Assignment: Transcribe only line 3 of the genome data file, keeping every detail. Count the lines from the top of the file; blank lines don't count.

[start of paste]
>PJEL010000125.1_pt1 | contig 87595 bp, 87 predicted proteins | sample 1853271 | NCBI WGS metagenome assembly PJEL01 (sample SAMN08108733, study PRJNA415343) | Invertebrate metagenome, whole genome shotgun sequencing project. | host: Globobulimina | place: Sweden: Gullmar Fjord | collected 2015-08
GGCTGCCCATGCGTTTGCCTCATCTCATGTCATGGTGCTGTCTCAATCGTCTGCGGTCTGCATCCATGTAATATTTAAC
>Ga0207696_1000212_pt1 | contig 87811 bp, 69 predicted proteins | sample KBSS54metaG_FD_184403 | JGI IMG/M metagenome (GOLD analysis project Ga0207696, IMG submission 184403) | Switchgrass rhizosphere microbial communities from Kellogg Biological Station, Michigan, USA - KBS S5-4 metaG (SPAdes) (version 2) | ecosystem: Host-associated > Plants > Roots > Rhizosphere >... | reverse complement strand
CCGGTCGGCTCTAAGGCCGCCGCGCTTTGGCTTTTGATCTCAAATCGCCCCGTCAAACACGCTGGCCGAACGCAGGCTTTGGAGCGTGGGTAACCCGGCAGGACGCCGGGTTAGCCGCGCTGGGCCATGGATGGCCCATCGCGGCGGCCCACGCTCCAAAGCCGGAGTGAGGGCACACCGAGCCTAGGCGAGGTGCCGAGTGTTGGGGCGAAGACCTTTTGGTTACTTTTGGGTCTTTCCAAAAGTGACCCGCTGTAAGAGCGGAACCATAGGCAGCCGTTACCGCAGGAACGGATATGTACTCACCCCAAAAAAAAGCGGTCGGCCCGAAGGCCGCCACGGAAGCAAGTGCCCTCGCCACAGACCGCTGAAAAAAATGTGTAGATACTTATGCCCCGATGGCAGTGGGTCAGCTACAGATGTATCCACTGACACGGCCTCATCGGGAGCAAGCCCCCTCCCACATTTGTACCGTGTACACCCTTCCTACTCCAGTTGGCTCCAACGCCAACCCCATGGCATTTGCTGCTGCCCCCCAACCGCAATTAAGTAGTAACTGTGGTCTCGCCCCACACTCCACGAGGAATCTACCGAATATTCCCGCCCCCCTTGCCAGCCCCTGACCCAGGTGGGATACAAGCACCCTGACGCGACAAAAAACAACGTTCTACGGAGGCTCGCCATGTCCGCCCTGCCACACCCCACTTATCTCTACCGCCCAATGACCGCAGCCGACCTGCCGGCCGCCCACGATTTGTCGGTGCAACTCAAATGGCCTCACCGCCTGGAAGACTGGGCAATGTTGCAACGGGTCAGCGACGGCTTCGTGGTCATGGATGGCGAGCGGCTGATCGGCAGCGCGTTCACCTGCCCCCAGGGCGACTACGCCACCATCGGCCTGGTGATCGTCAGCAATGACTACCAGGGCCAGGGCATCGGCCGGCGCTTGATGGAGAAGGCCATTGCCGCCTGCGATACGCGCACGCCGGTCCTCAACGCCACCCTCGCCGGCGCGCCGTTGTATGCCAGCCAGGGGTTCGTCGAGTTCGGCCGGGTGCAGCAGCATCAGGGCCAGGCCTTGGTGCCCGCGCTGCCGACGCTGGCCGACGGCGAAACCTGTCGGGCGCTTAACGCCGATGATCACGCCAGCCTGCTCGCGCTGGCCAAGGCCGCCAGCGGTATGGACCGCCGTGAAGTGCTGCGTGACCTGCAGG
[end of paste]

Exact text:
>Ga0207696_1000212_pt1 | contig 87811 bp, 69 predicted proteins | sample KBSS54metaG_FD_184403 | JGI IMG/M metagenome (GOLD analysis project Ga0207696, IMG submission 184403) | Switchgrass rhizosphere microbial communities from Kellogg Biological Station, Michigan, USA - KBS S5-4 metaG (SPAdes) (version 2) | ecosystem: Host-associated > Plants > Roots > Rhizosphere >... | reverse complement strand